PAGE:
Warwick (Andrea) v Trustee in Bankruptcy of Clive Graham Yarwood

JurisdictionEngland & Wales
JudgeHHJ David Cooke
Judgment Date13 September 2010
Neutral Citation[2010] EWHC 2272 (Ch)
CourtChancery Division
Docket NumberCase No: CH/AP/393
Date13 September 2010

[2010] EWHC 2272 (Ch)




On Appeal from Chesterfield County Court

Deputy District Judge Apthorpe

Birmingham Civil Justice Centre

Bull Street, Birmingham B4 6DS

Before: Hhj David Cooke

Case No: CH/AP/393

Andrea Warwick (formerly Yarwood)
trustee in Bankruptcy of Clive Graham Yarwood

Andrew Charman (instructed by Chubb & Co) for the Appellant

Lisa Walmisley (instructed by DLA Piper) for the Respondent

Hearing dates: 4 August 2010

HHJ David Cooke

HHJ David Cooke:


On 30 April 2010 DDJ Apthorpe sitting in the Chesterfield County Court made an order on the application of the respondent Trustee in Bankruptcy that the payment on 26 March 2007 of 75% of the net proceeds of sale of the former matrimonial home registered in the joint names of the bankrupt, Mr Clive Yarwood, and his then wife Andrea Yarwood (since remarried and known as Andrea Warwick) to Mrs Warwick constituted a disposition by Mr Yarwood which was void under s 284 Insolvency Act 1986 as having been made after presentation of a bankruptcy petition against Mr Yarwood. The petition had been presented 6 days earlier, on 20 March 2007. The amount of the disposition was alleged to be £128,321.29, being the difference between half the net proceeds (which it was accepted Mrs Warwick was entitled to as a joint owner) and the 75% she received. The DDJ ordered Mrs Warwick to pay that amount to the Trustee.


Mrs Warwick appeals against that order, pursuant to permission which I gave on 14 June 2010. She contends that any relevant disposition occurred before the presentation of the petition, by virtue of either (a) an agreement reached between solicitors in compromise of ancillary relief proceedings on 28 September 2006, the contention being that this amounted to a legally enforceable contract for immediate transfer to Mrs Warwick of an additional 25% of the beneficial interest in the property, or was otherwise sufficient to give rise to a constructive trust to the same effect, or to give rise to a proprietary estoppel, or (b) the exchange of contracts for sale of the property on 19 March 2007, the day before presentation of the petition, on the basis of instructions given by Mr Yarwood to the solicitor dealing with the sale that the proceeds on completion were to be paid as to 75% to Mrs Warwick. This too is said to give rise to a constructive trust or proprietary estoppel.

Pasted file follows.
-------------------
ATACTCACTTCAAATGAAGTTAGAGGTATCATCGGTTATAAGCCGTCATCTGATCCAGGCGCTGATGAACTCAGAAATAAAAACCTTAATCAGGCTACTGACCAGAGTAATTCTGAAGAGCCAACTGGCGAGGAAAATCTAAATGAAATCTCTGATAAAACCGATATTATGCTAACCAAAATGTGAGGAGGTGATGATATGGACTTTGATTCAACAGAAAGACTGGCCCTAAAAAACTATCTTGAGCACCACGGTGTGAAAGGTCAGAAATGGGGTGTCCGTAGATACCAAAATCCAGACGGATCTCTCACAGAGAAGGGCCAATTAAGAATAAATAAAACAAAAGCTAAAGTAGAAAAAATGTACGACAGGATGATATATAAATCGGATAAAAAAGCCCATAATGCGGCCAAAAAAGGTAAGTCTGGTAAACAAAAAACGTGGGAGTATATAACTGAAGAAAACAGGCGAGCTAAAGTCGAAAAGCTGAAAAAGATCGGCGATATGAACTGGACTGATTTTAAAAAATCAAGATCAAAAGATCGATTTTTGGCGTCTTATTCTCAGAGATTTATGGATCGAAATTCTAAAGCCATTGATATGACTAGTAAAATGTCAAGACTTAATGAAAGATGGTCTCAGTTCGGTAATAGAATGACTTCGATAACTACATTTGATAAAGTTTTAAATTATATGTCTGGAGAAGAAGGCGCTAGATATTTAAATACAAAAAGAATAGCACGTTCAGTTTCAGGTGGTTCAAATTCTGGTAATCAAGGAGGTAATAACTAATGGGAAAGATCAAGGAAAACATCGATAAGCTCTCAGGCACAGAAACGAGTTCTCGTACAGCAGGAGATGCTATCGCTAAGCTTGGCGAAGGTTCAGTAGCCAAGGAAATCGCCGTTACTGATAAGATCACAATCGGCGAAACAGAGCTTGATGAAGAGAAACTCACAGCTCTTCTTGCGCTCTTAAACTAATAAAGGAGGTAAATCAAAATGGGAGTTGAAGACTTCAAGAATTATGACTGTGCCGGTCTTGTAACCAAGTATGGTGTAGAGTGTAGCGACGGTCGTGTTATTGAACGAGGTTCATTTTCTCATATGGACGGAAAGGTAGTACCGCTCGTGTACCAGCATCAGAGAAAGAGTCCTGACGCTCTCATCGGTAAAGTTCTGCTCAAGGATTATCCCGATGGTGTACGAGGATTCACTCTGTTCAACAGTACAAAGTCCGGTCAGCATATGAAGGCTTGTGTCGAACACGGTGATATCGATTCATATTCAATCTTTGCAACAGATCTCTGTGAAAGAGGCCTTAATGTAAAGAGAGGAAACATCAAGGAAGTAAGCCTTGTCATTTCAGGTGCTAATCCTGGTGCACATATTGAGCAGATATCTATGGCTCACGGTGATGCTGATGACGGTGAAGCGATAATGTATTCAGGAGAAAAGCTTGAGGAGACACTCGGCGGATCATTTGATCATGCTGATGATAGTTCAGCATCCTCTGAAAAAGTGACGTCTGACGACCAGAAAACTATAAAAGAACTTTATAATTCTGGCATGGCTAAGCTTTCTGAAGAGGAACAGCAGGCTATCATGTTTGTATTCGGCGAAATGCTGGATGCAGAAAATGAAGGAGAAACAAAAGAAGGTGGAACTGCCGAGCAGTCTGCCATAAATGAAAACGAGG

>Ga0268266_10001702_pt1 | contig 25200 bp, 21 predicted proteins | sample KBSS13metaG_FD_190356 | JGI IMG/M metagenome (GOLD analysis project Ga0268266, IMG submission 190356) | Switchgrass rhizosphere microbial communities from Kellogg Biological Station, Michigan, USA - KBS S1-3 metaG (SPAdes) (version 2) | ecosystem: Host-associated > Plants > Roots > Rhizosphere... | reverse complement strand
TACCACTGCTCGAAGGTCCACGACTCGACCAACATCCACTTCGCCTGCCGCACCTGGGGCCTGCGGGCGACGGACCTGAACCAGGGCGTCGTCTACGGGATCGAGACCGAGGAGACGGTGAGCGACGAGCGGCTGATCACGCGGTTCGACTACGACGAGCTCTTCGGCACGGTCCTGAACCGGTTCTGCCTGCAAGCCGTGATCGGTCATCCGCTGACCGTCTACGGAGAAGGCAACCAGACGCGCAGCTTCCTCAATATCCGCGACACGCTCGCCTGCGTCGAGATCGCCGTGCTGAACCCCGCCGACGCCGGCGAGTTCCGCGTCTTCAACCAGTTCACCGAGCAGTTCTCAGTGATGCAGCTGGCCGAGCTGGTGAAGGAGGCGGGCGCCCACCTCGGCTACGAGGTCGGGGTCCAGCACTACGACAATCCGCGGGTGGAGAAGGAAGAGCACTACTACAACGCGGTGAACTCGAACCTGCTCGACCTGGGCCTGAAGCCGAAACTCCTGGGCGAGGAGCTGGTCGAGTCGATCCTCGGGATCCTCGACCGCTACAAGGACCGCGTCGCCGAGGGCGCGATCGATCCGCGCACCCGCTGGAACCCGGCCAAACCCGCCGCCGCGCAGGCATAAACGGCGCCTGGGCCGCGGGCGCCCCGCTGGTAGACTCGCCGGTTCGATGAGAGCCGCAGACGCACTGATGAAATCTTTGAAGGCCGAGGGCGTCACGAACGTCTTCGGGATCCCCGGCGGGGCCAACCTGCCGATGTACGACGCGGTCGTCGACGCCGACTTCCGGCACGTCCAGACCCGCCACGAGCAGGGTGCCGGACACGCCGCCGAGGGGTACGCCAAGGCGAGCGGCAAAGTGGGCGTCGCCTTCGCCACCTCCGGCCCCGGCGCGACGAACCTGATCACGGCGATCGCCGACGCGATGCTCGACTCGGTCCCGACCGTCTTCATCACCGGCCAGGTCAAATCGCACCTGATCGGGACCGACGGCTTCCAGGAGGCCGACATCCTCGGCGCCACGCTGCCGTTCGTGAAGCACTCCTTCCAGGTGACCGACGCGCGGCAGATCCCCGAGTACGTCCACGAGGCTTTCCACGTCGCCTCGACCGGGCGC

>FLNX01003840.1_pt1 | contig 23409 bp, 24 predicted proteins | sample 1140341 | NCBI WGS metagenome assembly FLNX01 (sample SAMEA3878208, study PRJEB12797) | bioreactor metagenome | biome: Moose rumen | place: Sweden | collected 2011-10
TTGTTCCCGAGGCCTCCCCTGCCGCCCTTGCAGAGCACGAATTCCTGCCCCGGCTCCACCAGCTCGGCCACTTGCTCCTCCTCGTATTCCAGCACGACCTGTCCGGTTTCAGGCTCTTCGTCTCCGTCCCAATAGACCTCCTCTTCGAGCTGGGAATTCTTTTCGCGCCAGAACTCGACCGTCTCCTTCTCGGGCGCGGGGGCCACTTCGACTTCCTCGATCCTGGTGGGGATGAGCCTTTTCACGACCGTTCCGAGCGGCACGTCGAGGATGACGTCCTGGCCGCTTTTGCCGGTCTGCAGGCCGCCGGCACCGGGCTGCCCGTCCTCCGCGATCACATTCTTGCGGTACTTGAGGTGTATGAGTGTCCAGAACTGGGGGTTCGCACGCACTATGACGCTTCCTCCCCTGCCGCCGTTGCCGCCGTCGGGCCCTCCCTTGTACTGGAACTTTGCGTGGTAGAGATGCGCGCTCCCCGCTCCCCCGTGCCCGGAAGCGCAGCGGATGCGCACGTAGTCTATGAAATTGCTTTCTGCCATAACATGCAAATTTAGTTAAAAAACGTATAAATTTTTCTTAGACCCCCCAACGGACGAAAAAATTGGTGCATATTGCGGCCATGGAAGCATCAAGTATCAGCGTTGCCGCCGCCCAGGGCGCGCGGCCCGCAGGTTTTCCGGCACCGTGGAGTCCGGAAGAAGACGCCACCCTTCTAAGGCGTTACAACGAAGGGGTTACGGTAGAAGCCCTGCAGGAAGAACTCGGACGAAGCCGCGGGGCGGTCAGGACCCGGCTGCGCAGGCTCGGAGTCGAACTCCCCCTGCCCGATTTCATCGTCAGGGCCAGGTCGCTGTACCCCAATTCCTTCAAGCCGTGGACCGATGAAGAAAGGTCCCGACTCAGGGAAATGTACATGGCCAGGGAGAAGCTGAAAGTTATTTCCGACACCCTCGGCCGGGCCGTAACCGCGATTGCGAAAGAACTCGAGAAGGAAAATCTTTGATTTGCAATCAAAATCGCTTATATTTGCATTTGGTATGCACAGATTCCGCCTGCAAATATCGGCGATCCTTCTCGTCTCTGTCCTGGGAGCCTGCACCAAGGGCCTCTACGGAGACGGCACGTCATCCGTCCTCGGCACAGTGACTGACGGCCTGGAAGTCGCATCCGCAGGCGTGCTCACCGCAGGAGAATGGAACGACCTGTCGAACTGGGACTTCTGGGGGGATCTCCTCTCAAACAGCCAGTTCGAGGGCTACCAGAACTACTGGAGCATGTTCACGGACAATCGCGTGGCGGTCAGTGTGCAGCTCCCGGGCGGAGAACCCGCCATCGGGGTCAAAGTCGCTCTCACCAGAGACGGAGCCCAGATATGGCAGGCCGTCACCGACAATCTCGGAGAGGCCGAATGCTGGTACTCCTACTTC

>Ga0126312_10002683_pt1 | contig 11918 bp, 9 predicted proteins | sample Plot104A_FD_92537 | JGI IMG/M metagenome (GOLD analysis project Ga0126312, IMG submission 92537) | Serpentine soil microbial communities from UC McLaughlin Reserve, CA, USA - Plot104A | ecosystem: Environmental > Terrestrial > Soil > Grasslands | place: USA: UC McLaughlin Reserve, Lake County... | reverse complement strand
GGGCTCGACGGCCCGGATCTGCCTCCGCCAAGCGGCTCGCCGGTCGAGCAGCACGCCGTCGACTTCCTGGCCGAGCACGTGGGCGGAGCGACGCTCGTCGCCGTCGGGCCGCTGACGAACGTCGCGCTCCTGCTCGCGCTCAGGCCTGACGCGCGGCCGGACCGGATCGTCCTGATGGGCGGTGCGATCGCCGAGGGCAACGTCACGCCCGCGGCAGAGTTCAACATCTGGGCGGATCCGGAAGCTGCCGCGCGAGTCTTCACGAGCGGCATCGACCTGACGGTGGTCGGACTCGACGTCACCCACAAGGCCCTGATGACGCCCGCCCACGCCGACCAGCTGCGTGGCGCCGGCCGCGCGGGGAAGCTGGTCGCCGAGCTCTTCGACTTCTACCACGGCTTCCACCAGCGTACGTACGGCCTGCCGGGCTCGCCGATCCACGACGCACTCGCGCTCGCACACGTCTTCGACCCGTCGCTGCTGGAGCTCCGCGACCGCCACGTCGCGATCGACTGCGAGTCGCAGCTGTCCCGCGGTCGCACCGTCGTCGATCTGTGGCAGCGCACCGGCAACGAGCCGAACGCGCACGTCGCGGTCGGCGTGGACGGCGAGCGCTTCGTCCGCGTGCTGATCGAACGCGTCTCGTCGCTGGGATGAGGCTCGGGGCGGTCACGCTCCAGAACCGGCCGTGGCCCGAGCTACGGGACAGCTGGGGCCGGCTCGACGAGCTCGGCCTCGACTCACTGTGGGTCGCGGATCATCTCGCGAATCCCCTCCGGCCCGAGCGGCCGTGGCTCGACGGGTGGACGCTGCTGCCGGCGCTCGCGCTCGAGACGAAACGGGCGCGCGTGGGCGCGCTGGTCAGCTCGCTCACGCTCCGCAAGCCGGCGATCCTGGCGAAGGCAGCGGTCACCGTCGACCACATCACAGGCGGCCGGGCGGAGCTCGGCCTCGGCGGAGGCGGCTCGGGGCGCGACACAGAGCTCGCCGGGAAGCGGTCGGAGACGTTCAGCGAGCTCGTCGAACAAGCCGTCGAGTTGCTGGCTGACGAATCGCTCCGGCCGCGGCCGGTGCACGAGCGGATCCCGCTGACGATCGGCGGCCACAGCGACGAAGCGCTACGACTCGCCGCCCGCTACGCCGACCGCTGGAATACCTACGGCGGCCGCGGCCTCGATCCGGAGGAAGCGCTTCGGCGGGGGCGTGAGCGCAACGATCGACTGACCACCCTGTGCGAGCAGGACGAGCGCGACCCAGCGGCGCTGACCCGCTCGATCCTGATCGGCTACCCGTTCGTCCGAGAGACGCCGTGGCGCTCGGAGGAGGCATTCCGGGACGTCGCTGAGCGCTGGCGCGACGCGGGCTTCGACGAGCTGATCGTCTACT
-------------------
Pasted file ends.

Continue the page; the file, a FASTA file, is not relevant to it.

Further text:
Unfortunately, there is no transcript of the DDJ's judgment as it appears the court recording equipment was not operating for most of the relevant time. Counsel (who both appeared below) are agreed however that the DDJ gave a clear judgment holding that an agreement had been made between the parties on 28 September 2006 but that on the authority of Xydhias v Xydhias [1999] 2 All ER 386 it was not an enforceable agreement and so could not operate to vary the beneficial interests of the parties in the former matrimonial home. Further, for the same reason no binding agreement had been made between the parties on the alternative date canvassed, 19 March 2007. Mr Charman's primary case on behalf of the Appellant is that this conclusion was wrong in law, the passages relied on from the decision in Xydhias being, he submits, obiter and contrary to previous Court of Appeal authority, particularly Smallman v Smallman [1972] Fam 25.